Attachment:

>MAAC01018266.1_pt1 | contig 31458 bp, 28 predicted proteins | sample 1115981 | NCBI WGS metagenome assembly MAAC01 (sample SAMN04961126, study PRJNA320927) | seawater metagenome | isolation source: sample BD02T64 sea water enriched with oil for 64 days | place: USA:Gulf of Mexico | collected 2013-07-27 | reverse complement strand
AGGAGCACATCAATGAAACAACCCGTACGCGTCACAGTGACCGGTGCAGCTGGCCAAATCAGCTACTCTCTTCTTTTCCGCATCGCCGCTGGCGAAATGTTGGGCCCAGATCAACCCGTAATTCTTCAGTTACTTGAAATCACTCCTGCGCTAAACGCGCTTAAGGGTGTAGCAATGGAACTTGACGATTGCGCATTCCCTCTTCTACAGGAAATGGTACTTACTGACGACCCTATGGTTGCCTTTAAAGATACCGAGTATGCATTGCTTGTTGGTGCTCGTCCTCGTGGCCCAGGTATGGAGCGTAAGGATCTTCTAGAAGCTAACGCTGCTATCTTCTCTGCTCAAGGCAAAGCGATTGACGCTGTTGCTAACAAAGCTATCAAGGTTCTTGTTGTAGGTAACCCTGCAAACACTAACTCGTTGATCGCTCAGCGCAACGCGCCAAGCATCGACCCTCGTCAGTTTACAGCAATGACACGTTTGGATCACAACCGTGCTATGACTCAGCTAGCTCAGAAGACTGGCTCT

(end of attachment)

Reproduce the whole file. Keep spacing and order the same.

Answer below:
>MAAC01018266.1_pt1 | contig 31458 bp, 28 predicted proteins | sample 1115981 | NCBI WGS metagenome assembly MAAC01 (sample SAMN04961126, study PRJNA320927) | seawater metagenome | isolation source: sample BD02T64 sea water enriched with oil for 64 days | place: USA:Gulf of Mexico | collected 2013-07-27 | reverse complement strand
AGGAGCACATCAATGAAACAACCCGTACGCGTCACAGTGACCGGTGCAGCTGGCCAAATCAGCTACTCTCTTCTTTTCCGCATCGCCGCTGGCGAAATGTTGGGCCCAGATCAACCCGTAATTCTTCAGTTACTTGAAATCACTCCTGCGCTAAACGCGCTTAAGGGTGTAGCAATGGAACTTGACGATTGCGCATTCCCTCTTCTACAGGAAATGGTACTTACTGACGACCCTATGGTTGCCTTTAAAGATACCGAGTATGCATTGCTTGTTGGTGCTCGTCCTCGTGGCCCAGGTATGGAGCGTAAGGATCTTCTAGAAGCTAACGCTGCTATCTTCTCTGCTCAAGGCAAAGCGATTGACGCTGTTGCTAACAAAGCTATCAAGGTTCTTGTTGTAGGTAACCCTGCAAACACTAACTCGTTGATCGCTCAGCGCAACGCGCCAAGCATCGACCCTCGTCAGTTTACAGCAATGACACGTTTGGATCACAACCGTGCTATGACTCAGCTAGCTCAGAAGACTGGCTCT